Bankrupt Shipper Spotlights Limited Resilience in Carbon-Intensive Supply Chains
The bankruptcy of the world’s seventh-largest shipping firm shows that just-in-time delivery in manufacturing, distribution, and retail works just fine…until it doesn’t.
Now, the sudden disappearance of Korean-based Hanjin Shipping Co. Ltd. Is about to show “that lack of resilience is the flip side of efficiency,” analyst Kurt Cobb writes on Resilience.org.
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“Retailers and manufacturers worldwide are in a bit of a panic as the fate of goods on Hanjin ships shifts into the hands of courts, and lawyers for creditors intent on seizing Hanjin assets in order to ensure payment of outstanding bills,” Cobb notes. “Much of Hanjin’s fleet is chartered, that is, owned by others, and those owners want to make sure they get paid their charter fees or get their ships back pronto.”
The net result is a shipping bottleneck that reverberates right through the extended supply chains that serve communities around the world, at just the moment when retailers are gearing up for the December holiday buying season. (The size, reach, and organization of those supply chains have also helped turn freight forwarding into one of the fastest-growing sources of greenhouse gas emissions.)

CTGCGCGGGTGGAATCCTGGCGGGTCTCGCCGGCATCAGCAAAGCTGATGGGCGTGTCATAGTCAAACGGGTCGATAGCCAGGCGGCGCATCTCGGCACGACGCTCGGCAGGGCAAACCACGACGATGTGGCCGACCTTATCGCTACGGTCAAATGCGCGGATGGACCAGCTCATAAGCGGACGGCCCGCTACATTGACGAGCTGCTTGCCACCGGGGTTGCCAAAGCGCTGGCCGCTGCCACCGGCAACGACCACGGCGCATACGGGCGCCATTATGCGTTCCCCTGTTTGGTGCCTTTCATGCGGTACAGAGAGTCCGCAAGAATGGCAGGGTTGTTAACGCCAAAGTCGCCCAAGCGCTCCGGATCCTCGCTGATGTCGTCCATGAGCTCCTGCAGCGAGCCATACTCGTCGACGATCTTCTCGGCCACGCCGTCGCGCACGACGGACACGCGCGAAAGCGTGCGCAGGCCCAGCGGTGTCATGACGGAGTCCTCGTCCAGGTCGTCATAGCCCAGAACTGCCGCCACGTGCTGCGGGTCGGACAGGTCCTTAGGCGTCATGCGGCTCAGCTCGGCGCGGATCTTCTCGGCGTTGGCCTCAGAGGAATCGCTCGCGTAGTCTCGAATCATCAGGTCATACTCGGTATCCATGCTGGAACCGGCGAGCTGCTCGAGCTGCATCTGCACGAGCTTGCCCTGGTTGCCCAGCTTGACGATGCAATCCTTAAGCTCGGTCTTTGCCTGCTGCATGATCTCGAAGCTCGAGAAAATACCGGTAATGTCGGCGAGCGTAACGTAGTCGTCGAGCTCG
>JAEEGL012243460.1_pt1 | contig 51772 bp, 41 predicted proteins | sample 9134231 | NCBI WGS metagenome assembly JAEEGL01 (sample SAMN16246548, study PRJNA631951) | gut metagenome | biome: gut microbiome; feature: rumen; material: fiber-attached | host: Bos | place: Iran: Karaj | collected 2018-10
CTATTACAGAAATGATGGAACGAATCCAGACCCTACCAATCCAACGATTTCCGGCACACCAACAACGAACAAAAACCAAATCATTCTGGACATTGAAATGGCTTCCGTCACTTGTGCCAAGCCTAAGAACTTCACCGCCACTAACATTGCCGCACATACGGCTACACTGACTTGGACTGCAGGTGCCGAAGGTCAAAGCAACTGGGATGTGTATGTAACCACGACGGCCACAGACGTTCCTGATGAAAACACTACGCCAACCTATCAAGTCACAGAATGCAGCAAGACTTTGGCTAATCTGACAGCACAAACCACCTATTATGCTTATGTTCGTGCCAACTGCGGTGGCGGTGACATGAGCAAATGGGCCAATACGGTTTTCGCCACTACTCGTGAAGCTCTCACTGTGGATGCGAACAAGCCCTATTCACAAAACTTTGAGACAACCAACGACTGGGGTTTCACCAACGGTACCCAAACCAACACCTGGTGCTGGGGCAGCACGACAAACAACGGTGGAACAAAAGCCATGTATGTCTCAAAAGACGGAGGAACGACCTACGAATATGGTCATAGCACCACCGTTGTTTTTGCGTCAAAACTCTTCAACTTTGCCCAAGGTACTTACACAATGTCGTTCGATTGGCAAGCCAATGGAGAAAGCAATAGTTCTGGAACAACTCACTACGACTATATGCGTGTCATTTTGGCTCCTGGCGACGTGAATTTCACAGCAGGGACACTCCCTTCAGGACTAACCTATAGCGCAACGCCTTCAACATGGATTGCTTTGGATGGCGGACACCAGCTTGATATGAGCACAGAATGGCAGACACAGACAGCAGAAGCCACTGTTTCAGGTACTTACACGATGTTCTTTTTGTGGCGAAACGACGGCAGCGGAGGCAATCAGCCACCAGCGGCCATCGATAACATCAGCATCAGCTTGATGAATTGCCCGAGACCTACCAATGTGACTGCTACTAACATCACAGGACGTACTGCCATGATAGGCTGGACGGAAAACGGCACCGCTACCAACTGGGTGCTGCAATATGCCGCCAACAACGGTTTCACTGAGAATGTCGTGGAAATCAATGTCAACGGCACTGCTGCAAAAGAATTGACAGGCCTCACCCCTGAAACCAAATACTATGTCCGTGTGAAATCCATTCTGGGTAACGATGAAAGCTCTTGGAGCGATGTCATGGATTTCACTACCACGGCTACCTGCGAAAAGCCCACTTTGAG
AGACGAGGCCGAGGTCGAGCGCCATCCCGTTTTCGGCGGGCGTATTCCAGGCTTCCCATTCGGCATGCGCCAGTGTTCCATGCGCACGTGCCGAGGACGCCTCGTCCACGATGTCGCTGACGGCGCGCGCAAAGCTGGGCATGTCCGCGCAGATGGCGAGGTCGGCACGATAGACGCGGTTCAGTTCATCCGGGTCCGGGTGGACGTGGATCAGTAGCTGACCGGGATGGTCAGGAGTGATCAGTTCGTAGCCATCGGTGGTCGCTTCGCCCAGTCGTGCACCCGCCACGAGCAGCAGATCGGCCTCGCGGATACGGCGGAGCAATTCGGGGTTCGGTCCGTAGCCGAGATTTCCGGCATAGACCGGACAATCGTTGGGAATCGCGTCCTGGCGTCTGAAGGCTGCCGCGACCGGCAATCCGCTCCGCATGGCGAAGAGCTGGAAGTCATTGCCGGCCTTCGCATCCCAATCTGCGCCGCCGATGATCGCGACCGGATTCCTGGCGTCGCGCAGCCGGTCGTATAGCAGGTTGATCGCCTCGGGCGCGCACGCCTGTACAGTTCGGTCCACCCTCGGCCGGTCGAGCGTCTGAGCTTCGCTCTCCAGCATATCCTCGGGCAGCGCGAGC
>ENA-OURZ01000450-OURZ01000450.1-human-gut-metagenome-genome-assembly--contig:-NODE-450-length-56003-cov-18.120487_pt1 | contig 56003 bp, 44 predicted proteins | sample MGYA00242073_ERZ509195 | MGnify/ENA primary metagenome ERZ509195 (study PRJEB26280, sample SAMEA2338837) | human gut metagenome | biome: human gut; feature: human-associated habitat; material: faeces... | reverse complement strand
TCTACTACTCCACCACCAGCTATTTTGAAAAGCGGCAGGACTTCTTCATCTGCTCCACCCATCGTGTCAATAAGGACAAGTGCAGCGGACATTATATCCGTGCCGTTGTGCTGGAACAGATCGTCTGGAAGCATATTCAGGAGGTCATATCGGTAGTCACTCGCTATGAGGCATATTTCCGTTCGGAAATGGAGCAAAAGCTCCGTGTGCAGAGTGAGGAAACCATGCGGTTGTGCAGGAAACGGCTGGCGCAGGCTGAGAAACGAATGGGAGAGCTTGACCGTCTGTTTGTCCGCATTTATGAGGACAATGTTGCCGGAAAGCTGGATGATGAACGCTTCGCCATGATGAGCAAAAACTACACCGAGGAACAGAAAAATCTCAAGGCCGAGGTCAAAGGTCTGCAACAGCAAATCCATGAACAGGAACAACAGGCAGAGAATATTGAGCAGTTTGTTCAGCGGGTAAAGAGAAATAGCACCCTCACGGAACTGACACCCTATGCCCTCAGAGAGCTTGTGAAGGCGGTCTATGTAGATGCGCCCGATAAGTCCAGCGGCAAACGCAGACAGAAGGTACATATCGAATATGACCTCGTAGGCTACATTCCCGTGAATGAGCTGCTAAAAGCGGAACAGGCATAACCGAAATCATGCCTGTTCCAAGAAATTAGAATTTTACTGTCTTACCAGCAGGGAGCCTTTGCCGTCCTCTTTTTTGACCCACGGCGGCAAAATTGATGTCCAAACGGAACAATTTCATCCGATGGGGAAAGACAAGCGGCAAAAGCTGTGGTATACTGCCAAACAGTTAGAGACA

“Half of Hanjin’s container vessels are currently blocked from the world’s ports for fear that the ports will not be paid for their loading and unloading services,” Cobb explains. “Other shippers, which include trucking companies which carry containers to their final destination, are reluctant to take on Hanjin freight, for fear of not getting paid.” As availability plummets, shipping rates soar, and pre-holiday delivery schedules fall into question, “U.S. retailers are so panicked they have asked the U.S. Department of Commerce to step in to help resolve the breakdown.”
Cobb traces the problem back to the very concept of just-in-time delivery, and the stunning lack of resilience it produces. “Just-in-time is very efficient financially (until, of course, it isn’t),” he writes. “Little money is tied up in inventories or the space to warehouse them. But just-in-time is not very resilient.” With “little or no inventory of essential goods and raw materials, retailers and manufacturers are subject to disruptions all along their supply chains which reach around the globe. A breakdown at any step can quickly bring activity to a halt on the factory floor, or on the sales floor.”